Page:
US Importers’ Shipping Contracts Double: What Does That Mean for Spot Rates?
The way ocean freight rates have skyrocketed in 2020 and into 2021, it became expected that the big U.S. shippers – the beneficial cargo owners (BCOs) of the world like Walmart, Target, Best Buy, and the like – would end up with higher freight rate contracts with ocean freight carriers this year than last. And, boy, were those expectations right.
According to an article from Bill Mongelluzzo in the Journal of Commerce (JOC), BCOs’ contracts with carriers this year contain freight rates that are basically double the rates they negotiated for last year:
The top half-dozen US importers of Asia cargo are finalizing trans-Pacific service contracts at levels that are approximately double what they signed last year, according to conversations with a number of market participants.
The approximate rates for the largest retailers are about $2,500 per FEU to the West Coast and $3,500 per FEU to the East Coast. In the 2020-21 annual service contracts that run through May 1, 2021, the largest retailers reportedly signed for about $1,100 to $1,300 to the West Coast and $700 to $1,000 per FEU higher than that to the East Coast.
Most businesses do not import the amount of goods BCOs do. Instead of negotiating year-long contracts directly with carriers, small to medium shippers must play the spot rate market, where freight rates fluctuate throughout the year. While it’s impossible to know exactly how spot rates will behave, the contracts signed by BCOs around this time of year each year set expectations for the kind of rates small to medium shippers will be able to get.
BCO Contracts Vs. Spot Rates
Overall, BCOs are generally going to pay less than smaller businesses for their imports. Otherwise, why would BCOs bother with these contracts at all? However, it is not necessarily the case that small to medium importers are always paying more for their cargo shipping. Expectations for peak season shipping, when volume usually significantly increases as retailers are preparing for the holiday shopping seasons, factor highly into negotiations. That can mean BCOs are paying a bit more than the spot market rates during slower times of the year in order to pay less during the peak season. The highly volatile nature of the ocean freight market can also see unexpected dips in prices, even during peak season, causing the spot market to go below contract rates.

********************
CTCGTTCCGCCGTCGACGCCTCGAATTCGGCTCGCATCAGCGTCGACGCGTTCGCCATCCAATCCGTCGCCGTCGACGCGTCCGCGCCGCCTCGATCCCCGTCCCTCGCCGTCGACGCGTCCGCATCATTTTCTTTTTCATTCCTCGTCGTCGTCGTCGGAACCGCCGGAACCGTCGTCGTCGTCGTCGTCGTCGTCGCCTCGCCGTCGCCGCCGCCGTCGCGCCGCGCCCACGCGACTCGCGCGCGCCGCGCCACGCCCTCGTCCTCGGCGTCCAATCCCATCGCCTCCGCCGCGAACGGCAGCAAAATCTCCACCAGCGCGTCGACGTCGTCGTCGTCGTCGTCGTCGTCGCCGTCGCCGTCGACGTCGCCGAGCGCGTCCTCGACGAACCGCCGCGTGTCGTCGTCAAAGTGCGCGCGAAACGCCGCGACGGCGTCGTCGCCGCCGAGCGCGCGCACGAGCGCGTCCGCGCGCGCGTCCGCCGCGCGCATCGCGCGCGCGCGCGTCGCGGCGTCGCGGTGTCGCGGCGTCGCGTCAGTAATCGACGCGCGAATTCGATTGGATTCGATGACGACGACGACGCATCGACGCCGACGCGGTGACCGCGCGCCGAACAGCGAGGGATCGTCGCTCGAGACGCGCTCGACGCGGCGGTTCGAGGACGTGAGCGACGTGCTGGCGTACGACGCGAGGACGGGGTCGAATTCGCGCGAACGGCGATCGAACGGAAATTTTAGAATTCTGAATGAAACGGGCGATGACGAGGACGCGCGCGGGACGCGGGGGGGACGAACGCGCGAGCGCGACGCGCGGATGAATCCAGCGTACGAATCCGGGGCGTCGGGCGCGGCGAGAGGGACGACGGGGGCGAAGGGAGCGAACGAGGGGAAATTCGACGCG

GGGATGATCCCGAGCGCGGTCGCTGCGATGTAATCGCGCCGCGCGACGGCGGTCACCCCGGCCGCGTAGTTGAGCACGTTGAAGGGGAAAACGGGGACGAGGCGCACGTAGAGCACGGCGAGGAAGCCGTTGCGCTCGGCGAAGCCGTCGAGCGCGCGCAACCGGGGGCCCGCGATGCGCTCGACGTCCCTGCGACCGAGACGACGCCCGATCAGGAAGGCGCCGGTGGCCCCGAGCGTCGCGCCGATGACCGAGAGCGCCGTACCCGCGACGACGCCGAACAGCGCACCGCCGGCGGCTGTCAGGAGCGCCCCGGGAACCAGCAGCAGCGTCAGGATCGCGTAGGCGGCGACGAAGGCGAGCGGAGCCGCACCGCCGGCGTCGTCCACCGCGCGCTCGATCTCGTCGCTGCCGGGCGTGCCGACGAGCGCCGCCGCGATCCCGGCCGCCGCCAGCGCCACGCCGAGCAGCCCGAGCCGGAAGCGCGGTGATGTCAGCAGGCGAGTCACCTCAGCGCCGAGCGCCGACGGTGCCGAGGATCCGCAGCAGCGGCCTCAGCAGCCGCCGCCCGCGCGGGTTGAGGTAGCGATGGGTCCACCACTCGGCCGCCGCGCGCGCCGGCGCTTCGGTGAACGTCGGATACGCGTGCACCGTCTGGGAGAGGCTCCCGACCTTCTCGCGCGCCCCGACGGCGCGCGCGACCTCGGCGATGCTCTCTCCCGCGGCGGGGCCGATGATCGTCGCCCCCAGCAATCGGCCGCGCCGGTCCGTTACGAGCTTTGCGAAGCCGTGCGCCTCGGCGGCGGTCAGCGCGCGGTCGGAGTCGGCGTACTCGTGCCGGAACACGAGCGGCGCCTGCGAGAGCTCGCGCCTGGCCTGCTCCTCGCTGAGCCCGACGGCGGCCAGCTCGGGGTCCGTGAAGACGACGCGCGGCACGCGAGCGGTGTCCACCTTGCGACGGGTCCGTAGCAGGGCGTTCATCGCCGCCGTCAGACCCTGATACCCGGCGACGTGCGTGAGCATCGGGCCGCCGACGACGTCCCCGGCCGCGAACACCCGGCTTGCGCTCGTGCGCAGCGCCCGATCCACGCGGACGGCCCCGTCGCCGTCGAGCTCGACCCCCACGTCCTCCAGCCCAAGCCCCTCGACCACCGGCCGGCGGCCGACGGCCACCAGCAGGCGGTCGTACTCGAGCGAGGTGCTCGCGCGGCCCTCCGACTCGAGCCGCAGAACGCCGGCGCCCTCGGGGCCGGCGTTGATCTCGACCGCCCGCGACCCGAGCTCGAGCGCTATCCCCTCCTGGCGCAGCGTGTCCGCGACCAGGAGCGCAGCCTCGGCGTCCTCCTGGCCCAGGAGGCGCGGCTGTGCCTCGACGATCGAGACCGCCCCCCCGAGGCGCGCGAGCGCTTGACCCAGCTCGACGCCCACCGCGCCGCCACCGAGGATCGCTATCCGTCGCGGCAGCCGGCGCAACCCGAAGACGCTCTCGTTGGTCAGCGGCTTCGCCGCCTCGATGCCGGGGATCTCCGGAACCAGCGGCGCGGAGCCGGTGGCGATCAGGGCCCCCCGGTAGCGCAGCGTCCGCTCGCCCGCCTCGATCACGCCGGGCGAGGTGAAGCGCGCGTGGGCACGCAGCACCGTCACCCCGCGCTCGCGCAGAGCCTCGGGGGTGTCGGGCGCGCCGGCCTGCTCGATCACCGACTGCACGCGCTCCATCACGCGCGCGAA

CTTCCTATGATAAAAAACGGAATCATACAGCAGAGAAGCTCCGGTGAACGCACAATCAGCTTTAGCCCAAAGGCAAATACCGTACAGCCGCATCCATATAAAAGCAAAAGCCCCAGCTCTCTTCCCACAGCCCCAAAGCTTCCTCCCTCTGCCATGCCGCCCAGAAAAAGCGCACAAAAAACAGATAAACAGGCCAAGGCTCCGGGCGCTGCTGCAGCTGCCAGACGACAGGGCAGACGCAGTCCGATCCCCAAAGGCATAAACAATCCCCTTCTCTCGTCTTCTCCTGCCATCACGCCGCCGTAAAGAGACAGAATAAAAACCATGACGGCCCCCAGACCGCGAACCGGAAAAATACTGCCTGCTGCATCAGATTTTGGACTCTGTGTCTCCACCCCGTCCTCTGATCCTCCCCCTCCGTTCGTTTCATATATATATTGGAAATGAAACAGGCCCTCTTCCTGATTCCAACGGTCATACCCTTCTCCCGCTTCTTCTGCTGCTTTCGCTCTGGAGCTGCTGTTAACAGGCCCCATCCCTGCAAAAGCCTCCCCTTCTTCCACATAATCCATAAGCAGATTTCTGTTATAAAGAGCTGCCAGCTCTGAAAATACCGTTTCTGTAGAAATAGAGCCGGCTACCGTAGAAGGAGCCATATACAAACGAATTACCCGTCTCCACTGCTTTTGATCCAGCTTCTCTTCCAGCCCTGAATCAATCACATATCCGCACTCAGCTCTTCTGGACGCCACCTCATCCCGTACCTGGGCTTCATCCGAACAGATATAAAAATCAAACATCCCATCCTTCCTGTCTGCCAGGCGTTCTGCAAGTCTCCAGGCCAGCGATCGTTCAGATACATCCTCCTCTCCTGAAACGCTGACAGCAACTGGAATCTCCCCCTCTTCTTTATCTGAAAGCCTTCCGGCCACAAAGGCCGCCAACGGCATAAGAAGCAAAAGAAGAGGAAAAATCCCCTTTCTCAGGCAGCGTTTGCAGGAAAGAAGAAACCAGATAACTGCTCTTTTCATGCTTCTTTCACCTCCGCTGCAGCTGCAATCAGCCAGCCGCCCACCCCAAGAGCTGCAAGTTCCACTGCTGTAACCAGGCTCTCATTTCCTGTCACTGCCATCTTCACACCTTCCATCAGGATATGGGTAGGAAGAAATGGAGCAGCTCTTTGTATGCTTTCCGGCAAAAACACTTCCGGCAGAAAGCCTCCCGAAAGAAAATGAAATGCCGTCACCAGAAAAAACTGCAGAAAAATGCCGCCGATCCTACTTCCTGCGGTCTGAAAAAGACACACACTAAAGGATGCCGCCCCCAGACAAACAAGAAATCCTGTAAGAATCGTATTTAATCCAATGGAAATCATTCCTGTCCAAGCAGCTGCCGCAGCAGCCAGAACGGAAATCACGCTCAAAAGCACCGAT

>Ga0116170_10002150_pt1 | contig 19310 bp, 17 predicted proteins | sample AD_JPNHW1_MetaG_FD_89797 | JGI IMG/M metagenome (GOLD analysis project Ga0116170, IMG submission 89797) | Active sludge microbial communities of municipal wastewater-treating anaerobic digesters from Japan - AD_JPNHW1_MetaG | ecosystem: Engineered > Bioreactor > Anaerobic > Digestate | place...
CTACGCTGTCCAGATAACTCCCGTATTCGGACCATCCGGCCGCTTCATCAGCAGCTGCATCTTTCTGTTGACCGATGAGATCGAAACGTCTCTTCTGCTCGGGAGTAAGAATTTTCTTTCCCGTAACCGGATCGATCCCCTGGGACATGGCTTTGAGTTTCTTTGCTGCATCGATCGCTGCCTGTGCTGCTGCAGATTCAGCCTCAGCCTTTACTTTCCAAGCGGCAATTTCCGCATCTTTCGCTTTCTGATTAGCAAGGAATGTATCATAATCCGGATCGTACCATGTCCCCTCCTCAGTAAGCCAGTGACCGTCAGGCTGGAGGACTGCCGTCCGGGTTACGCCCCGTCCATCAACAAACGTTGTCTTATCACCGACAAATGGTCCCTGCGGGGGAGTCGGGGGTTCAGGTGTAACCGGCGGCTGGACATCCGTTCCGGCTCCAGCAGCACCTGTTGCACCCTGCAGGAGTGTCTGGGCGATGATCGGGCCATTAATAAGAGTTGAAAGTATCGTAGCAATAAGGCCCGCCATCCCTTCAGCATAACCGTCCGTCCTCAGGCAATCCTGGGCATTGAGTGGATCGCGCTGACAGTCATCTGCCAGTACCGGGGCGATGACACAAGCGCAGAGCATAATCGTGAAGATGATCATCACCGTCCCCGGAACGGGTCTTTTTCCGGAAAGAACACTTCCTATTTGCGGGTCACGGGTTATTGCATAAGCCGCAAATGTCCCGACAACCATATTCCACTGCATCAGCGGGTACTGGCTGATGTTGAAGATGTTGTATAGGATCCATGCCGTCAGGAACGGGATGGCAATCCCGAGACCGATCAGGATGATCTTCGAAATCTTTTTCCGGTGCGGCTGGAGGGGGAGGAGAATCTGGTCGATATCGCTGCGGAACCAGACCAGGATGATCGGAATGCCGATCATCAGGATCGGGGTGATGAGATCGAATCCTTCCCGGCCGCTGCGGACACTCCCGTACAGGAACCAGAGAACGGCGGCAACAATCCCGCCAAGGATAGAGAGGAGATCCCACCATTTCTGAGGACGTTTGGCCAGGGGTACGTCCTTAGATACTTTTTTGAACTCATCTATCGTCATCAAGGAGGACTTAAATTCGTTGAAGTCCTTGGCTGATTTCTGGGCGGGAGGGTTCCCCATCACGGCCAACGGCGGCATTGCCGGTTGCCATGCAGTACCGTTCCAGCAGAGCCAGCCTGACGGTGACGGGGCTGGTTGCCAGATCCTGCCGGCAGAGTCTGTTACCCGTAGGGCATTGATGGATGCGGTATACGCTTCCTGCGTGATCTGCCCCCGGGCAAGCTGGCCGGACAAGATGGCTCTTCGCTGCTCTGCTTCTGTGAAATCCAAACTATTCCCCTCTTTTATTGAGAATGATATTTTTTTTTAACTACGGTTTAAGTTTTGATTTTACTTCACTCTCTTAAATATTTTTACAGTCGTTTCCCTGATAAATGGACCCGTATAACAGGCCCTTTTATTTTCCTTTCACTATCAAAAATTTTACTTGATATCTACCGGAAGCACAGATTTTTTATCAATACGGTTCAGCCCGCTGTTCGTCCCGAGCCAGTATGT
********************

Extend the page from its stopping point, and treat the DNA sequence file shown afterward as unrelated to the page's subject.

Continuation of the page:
Unfortunately for shippers in general, a shift has happened in the ocean freight market since the onset of three carrier alliances dominating the entire ocean freight industry. Carriers are now more capable of controlling capacity, reducing the impact falls in demand usually have on prices in a market. In 2020, this allowed carriers to more than mitigate the downward pressure on freight rates that should have taken place in the early part of the year when international shipping demand fell because of the initial fear of the COVID-19 pandemic. Carriers reduced capacity below demand, which then soared, and we’ve yet to see space and equipment catch back up to demand.
Looking forward in 2021, BCOs, and shippers in general, are worried about having space for their goods. That worry plus the astronomical freight rates we’ve been seeing, the massive port congestion at U.S. ports, and carriers’ newfound ability to manipulate capacity to keep rates high put all the cards in carriers’ hands. Greg Miller wrote an American Shipper article about just that last month.
Small to medium shippers who have to operate in the spot market this year can clearly see what the bigger players think about international shipping for 2021. The expectations are that space will be tight and spot rates will be high. The trillions of dollars the government keeps dropping in stimulus will likely keep spending and transpacific shipping demand high for a while. But for how long? The government spending record money that it doesn’t have seems risky to me. I worry a crash is on the way. Perhaps if the 2021 expectations that resulted in these high contracts are correct, that crash, if it is indeed inevitable, won’t come until 2022.